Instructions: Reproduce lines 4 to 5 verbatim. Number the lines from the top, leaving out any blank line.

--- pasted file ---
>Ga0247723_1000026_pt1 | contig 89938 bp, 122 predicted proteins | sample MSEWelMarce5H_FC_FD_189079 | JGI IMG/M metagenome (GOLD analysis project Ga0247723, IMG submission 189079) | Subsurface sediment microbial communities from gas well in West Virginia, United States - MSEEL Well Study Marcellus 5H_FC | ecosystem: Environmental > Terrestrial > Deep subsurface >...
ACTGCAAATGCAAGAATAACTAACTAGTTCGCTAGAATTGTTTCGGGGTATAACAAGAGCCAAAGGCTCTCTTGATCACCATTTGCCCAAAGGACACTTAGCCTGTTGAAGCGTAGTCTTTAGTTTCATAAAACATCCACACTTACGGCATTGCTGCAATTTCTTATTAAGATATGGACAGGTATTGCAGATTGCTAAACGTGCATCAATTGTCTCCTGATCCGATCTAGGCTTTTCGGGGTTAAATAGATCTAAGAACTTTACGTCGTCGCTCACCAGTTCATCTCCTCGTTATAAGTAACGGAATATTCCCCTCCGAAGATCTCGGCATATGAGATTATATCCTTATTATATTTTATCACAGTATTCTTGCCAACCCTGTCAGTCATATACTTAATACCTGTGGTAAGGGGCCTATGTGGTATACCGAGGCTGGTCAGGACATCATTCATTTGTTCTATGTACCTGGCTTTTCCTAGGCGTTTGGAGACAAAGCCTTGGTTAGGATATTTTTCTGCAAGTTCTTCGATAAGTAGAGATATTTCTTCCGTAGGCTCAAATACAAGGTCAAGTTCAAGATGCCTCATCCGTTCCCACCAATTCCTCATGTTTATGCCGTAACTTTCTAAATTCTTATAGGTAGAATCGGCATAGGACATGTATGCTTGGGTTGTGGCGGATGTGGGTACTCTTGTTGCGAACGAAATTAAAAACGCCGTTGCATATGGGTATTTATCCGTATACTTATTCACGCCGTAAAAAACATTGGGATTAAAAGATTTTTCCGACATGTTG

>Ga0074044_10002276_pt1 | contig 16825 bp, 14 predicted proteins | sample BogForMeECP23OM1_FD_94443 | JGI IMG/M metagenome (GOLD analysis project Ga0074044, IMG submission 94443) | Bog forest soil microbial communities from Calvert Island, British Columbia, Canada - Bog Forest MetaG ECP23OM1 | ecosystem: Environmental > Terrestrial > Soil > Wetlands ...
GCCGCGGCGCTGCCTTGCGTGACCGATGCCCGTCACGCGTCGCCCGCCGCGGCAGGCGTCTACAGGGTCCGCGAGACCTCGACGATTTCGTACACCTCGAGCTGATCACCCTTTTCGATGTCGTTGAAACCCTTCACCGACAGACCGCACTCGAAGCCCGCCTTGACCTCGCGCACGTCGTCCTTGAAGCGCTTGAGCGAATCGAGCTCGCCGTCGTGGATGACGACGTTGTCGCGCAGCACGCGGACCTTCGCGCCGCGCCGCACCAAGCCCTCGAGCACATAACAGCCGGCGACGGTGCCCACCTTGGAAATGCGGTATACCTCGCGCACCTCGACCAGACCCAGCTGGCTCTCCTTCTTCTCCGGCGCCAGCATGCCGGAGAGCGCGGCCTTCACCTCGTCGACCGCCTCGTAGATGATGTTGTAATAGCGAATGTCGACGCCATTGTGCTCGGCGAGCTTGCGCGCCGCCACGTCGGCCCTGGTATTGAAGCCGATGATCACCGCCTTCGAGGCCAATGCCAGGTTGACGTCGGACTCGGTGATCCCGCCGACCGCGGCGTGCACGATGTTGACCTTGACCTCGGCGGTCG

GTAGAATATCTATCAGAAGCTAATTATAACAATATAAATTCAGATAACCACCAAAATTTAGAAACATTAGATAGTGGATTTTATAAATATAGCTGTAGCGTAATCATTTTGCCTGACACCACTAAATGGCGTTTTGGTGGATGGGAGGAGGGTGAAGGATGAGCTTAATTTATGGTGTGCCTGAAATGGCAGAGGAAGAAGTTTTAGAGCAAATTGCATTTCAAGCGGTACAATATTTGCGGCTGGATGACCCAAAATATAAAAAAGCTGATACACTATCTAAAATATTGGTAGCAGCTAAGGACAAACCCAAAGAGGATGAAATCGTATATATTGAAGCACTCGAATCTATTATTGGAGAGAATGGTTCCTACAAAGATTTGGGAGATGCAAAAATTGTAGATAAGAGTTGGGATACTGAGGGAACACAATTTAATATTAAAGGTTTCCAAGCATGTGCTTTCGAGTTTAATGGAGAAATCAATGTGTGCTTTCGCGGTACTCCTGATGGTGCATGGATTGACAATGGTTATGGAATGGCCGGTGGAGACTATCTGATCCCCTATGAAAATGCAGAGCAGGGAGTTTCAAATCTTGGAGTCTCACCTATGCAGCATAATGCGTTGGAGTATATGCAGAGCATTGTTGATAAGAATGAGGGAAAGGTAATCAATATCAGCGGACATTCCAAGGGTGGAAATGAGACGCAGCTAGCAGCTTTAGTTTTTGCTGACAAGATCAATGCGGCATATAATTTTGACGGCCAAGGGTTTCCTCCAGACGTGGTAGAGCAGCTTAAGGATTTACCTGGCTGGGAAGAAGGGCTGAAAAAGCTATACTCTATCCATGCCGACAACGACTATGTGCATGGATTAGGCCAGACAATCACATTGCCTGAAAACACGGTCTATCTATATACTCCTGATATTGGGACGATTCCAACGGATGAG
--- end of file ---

GCCGCGGCGCTGCCTTGCGTGACCGATGCCCGTCACGCGTCGCCCGCCGCGGCAGGCGTCTACAGGGTCCGCGAGACCTCGACGATTTCGTACACCTCGAGCTGATCACCCTTTTCGATGTCGTTGAAACCCTTCACCGACAGACCGCACTCGAAGCCCGCCTTGACCTCGCGCACGTCGTCCTTGAAGCGCTTGAGCGAATCGAGCTCGCCGTCGTGGATGACGACGTTGTCGCGCAGCACGCGGACCTTCGCGCCGCGCCGCACCAAGCCCTCGAGCACATAACAGCCGGCGACGGTGCCCACCTTGGAAATGCGGTATACCTCGCGCACCTCGACCAGACCCAGCTGGCTCTCCTTCTTCTCCGGCGCCAGCATGCCGGAGAGCGCGGCCTTCACCTCGTCGACCGCCTCGTAGATGATGTTGTAATAGCGAATGTCGACGCCATTGTGCTCGGCGAGCTTGCGCGCCGCCACGTCGGCCCTGGTATTGAAGCCGATGATCACCGCCTTCGAGGCCAATGCCAGGTTGACGTCGGACTCGGTGATCCCGCCGACCGCGGCGTGCACGATGTTGACCTTGACCTCGGCGGTCG

GTAGAATATCTATCAGAAGCTAATTATAACAATATAAATTCAGATAACCACCAAAATTTAGAAACATTAGATAGTGGATTTTATAAATATAGCTGTAGCGTAATCATTTTGCCTGACACCACTAAATGGCGTTTTGGTGGATGGGAGGAGGGTGAAGGATGAGCTTAATTTATGGTGTGCCTGAAATGGCAGAGGAAGAAGTTTTAGAGCAAATTGCATTTCAAGCGGTACAATATTTGCGGCTGGATGACCCAAAATATAAAAAAGCTGATACACTATCTAAAATATTGGTAGCAGCTAAGGACAAACCCAAAGAGGATGAAATCGTATATATTGAAGCACTCGAATCTATTATTGGAGAGAATGGTTCCTACAAAGATTTGGGAGATGCAAAAATTGTAGATAAGAGTTGGGATACTGAGGGAACACAATTTAATATTAAAGGTTTCCAAGCATGTGCTTTCGAGTTTAATGGAGAAATCAATGTGTGCTTTCGCGGTACTCCTGATGGTGCATGGATTGACAATGGTTATGGAATGGCCGGTGGAGACTATCTGATCCCCTATGAAAATGCAGAGCAGGGAGTTTCAAATCTTGGAGTCTCACCTATGCAGCATAATGCGTTGGAGTATATGCAGAGCATTGTTGATAAGAATGAGGGAAAGGTAATCAATATCAGCGGACATTCCAAGGGTGGAAATGAGACGCAGCTAGCAGCTTTAGTTTTTGCTGACAAGATCAATGCGGCATATAATTTTGACGGCCAAGGGTTTCCTCCAGACGTGGTAGAGCAGCTTAAGGATTTACCTGGCTGGGAAGAAGGGCTGAAAAAGCTATACTCTATCCATGCCGACAACGACTATGTGCATGGATTAGGCCAGACAATCACATTGCCTGAAAACACGGTCTATCTATATACTCCTGATATTGGGACGATTCCAACGGATGAG